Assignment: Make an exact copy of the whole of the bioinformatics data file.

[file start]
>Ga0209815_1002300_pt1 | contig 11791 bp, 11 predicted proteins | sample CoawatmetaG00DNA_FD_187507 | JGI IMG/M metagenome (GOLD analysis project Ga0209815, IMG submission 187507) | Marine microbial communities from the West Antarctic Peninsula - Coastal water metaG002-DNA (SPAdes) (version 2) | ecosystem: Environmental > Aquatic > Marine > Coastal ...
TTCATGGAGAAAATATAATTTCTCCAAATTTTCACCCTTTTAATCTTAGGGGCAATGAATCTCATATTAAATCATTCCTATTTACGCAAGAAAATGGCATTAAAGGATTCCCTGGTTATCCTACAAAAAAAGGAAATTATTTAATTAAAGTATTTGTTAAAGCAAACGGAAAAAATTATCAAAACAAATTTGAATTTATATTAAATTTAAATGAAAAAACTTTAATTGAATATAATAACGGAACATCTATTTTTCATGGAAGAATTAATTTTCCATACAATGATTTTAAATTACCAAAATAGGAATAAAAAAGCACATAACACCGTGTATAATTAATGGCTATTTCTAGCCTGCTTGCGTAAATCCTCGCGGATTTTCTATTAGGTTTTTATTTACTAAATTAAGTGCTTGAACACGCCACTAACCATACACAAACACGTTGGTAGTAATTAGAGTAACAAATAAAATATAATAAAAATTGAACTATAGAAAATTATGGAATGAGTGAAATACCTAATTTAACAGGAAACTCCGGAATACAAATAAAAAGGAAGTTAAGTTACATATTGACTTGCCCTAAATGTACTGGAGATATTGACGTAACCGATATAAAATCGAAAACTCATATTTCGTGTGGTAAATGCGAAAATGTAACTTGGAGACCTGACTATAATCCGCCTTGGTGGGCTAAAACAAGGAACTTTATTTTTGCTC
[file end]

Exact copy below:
>Ga0209815_1002300_pt1 | contig 11791 bp, 11 predicted proteins | sample CoawatmetaG00DNA_FD_187507 | JGI IMG/M metagenome (GOLD analysis project Ga0209815, IMG submission 187507) | Marine microbial communities from the West Antarctic Peninsula - Coastal water metaG002-DNA (SPAdes) (version 2) | ecosystem: Environmental > Aquatic > Marine > Coastal ...
TTCATGGAGAAAATATAATTTCTCCAAATTTTCACCCTTTTAATCTTAGGGGCAATGAATCTCATATTAAATCATTCCTATTTACGCAAGAAAATGGCATTAAAGGATTCCCTGGTTATCCTACAAAAAAAGGAAATTATTTAATTAAAGTATTTGTTAAAGCAAACGGAAAAAATTATCAAAACAAATTTGAATTTATATTAAATTTAAATGAAAAAACTTTAATTGAATATAATAACGGAACATCTATTTTTCATGGAAGAATTAATTTTCCATACAATGATTTTAAATTACCAAAATAGGAATAAAAAAGCACATAACACCGTGTATAATTAATGGCTATTTCTAGCCTGCTTGCGTAAATCCTCGCGGATTTTCTATTAGGTTTTTATTTACTAAATTAAGTGCTTGAACACGCCACTAACCATACACAAACACGTTGGTAGTAATTAGAGTAACAAATAAAATATAATAAAAATTGAACTATAGAAAATTATGGAATGAGTGAAATACCTAATTTAACAGGAAACTCCGGAATACAAATAAAAAGGAAGTTAAGTTACATATTGACTTGCCCTAAATGTACTGGAGATATTGACGTAACCGATATAAAATCGAAAACTCATATTTCGTGTGGTAAATGCGAAAATGTAACTTGGAGACCTGACTATAATCCGCCTTGGTGGGCTAAAACAAGGAACTTTATTTTTGCTC